Suppressing Indian Journalism

While reservations were lands which were initially reserved for exclusive Indian use, the United States has often administered these lands with the intention of assimilating the Indians into American culture. In dealing with the Indian nations, which the Constitution and the Supreme Court had declared to be sovereign entities known as “domestic dependent nations,” the United States government preferred to establish totalitarian dictatorships and to destroy any remnant of aboriginal democracy. The Bill of Rights, and the Constitution to which they were attached, were not seen as applicable on the reservations.  

Freedom of the press is one of those ideals to which Americans often pay homage, but it has been a freedom which was often denied by the United States government to Indian nations. One example of this can be seen on the Chippewa’s White Earth Reservation in Minnesota.

In 1886, The Progress became the first newspaper published on the reservation. The first issue proclaimed:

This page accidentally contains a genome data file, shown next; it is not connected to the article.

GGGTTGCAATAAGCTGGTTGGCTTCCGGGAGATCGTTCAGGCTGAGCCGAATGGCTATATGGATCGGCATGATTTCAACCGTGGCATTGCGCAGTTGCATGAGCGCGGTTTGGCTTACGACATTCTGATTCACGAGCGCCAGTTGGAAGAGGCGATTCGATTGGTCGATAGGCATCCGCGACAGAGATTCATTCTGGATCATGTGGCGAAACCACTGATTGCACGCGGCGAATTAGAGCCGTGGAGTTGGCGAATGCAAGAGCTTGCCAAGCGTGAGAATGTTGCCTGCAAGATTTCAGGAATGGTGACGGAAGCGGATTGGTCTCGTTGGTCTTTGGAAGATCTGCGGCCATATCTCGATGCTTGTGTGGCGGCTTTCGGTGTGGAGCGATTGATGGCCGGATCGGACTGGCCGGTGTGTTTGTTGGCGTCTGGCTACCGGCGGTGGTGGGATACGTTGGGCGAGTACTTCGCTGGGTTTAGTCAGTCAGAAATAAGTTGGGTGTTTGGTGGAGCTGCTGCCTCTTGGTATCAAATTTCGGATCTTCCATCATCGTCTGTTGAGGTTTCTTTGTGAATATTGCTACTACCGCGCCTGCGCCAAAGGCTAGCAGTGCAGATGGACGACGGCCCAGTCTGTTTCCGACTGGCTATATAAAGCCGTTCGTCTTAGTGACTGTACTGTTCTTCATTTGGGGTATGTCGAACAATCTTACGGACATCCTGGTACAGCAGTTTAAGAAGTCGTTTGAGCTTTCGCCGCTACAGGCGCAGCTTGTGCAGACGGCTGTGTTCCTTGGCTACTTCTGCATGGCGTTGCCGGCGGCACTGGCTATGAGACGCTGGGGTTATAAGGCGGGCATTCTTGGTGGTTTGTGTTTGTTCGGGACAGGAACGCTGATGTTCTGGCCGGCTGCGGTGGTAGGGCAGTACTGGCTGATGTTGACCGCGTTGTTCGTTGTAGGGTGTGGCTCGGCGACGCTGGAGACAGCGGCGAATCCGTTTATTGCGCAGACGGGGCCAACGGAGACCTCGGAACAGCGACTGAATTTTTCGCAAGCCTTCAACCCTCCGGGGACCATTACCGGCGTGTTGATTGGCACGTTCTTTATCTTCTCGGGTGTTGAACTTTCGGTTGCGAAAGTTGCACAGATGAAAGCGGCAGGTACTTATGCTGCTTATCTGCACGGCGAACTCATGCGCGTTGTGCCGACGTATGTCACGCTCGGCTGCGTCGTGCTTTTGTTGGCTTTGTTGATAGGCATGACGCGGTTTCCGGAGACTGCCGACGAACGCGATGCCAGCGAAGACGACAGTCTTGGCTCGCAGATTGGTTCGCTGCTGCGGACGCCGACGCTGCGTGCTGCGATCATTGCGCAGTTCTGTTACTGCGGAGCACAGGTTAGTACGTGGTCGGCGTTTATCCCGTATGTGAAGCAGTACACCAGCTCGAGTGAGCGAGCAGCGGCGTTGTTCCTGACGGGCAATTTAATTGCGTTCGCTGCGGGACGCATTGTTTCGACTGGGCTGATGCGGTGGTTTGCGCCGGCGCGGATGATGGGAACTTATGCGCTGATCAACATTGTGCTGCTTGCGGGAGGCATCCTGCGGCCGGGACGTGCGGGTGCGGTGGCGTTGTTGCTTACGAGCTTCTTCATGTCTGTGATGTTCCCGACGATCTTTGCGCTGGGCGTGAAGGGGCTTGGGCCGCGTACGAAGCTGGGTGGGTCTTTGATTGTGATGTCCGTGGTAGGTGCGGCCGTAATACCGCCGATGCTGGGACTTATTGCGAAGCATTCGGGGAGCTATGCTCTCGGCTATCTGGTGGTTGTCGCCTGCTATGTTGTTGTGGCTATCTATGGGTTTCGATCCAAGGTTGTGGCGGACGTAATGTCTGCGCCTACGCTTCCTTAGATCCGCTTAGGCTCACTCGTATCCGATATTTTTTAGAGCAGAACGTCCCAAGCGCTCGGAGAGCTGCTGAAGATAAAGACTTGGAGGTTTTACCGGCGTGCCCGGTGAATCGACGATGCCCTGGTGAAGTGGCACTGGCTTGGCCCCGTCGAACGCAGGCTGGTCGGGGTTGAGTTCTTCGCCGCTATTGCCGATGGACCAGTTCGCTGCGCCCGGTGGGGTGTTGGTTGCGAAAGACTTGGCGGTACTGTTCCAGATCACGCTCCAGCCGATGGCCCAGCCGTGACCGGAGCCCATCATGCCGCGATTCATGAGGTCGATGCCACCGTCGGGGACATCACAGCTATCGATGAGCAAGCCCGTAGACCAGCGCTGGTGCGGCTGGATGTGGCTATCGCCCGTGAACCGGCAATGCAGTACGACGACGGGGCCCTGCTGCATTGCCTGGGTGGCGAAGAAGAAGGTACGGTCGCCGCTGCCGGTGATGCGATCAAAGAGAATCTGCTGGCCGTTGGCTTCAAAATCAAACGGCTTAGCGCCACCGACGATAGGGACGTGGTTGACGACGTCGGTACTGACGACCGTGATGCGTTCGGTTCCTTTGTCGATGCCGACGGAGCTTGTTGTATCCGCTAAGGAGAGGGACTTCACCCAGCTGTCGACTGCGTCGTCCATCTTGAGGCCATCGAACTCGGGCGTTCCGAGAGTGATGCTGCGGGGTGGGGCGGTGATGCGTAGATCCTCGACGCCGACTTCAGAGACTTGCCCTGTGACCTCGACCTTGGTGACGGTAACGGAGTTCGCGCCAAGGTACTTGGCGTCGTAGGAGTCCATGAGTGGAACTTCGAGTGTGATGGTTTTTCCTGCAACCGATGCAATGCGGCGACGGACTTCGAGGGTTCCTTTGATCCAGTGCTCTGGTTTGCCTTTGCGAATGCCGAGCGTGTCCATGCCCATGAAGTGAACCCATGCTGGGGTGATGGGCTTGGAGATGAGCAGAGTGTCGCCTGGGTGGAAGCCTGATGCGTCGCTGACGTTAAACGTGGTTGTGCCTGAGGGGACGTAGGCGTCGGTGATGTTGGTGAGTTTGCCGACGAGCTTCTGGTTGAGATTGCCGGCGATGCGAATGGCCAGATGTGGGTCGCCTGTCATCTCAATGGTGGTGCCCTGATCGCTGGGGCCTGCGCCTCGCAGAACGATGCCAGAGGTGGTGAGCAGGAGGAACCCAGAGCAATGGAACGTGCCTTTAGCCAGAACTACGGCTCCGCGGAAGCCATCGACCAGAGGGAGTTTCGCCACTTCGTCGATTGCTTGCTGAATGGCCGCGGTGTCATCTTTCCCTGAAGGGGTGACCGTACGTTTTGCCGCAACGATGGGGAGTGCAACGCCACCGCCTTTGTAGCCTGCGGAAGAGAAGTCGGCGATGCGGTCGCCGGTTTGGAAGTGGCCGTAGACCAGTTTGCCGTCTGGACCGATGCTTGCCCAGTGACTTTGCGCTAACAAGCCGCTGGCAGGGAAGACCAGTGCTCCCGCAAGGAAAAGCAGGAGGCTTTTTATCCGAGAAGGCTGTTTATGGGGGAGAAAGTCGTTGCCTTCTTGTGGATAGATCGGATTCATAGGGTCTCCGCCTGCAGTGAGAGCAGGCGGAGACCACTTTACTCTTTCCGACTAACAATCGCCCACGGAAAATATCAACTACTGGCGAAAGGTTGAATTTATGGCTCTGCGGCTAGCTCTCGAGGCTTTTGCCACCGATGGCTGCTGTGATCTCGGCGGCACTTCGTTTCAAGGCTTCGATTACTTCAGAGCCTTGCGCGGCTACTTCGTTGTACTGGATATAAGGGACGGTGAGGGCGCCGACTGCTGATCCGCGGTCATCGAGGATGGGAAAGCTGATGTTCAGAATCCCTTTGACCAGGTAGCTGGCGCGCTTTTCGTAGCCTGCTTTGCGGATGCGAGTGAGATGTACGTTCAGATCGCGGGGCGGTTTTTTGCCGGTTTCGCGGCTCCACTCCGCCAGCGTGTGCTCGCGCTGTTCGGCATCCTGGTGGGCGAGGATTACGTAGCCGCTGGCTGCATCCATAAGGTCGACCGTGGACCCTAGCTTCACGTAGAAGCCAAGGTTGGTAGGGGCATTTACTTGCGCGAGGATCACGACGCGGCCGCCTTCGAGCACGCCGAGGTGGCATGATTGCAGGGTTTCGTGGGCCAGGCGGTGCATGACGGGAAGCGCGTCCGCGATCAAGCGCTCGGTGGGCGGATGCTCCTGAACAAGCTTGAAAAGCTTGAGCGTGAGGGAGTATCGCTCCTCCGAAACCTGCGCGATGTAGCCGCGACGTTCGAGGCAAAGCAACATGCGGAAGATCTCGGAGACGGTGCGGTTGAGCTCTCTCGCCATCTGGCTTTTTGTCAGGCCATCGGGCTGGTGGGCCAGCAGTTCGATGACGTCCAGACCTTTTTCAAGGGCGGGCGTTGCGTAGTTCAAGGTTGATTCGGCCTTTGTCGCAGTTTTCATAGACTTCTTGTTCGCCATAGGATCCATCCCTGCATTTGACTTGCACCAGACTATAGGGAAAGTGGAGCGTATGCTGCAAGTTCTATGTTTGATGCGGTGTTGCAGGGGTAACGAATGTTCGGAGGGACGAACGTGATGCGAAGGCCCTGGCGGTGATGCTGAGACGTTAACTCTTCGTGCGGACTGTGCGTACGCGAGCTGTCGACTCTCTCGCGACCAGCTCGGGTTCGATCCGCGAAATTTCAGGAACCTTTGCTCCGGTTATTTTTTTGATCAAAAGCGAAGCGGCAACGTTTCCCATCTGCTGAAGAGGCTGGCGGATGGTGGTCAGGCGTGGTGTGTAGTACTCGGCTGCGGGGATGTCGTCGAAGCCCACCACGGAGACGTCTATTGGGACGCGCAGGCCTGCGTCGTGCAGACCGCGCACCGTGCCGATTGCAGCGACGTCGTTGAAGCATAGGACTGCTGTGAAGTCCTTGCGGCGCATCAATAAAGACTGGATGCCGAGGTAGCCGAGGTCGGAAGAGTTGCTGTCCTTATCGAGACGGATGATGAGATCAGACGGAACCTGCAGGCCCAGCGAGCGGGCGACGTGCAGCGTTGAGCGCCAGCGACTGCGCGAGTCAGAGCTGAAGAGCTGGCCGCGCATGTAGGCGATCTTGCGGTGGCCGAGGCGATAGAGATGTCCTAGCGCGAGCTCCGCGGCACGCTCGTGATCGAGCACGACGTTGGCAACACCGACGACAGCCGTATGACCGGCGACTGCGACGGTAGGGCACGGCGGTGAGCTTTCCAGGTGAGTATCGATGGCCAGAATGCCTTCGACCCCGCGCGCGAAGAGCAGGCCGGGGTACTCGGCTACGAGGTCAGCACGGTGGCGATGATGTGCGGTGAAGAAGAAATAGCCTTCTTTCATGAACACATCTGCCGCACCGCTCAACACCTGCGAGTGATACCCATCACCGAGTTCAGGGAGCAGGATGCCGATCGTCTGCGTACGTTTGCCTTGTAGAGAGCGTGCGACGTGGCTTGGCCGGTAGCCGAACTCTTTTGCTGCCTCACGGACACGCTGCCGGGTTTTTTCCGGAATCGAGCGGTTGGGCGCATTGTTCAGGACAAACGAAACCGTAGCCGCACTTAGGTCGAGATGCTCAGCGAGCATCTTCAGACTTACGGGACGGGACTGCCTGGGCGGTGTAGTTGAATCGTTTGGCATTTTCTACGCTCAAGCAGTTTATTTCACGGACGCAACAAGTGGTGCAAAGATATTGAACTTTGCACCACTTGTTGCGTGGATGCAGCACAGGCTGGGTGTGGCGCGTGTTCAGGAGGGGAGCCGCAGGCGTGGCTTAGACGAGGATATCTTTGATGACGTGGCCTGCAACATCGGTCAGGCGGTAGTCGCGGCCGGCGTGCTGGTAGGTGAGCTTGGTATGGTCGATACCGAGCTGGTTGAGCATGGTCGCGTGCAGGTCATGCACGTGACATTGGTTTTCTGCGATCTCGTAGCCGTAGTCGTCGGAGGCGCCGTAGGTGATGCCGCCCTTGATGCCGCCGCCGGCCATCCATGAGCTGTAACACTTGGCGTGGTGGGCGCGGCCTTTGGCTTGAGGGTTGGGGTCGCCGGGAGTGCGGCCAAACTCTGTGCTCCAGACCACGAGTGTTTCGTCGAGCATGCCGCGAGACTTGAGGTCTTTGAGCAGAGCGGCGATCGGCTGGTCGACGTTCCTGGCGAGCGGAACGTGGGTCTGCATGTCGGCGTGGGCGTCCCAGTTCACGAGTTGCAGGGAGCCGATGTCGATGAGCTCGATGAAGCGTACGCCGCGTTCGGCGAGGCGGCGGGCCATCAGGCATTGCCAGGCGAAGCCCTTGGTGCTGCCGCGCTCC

“We shall aim to advocate constantly and without reserve, what in our view, and in the view of the leading minds upon this reservation, is the best for the interests of its residents.”

The paper also said that while it might be called upon to criticize individuals and laws, that freedom of the press will be “guarded as sacredly by the Government on this reservation as elsewhere.”

After the first issue of The Progress was published, federal agents confiscated the press and ordered editor Theodore Hudon Beaulieu and publisher Augustus Hudon Beaulieu, both tribal members, to be removed from the reservation. The Indian agent forbade the publication of the newspaper and charged that the newspaper had been distributed without the authority of the Secretary of the Interior, the Indian Commissioner, or the Indian Agent. Federal district court, however, ruled that The Progress could be published without interference and the second issue appeared six months after the first.

The second issue of The Progress stated:

“We did not believe that any earthly power had the right to interfere with us as members of the Chippewa tribe, and at the White Earth Reservation, while peacefully pursuing the occupation we had chosen. We did not believe there existed a law which should prescribe for us the occupation we should follow.”

The newspaper, however, continued to annoy the United States government by insisting that Indians had the right to management of their own affairs. Subsequently government agents seized and destroyed the paper’s printing press, effectively putting it out of business.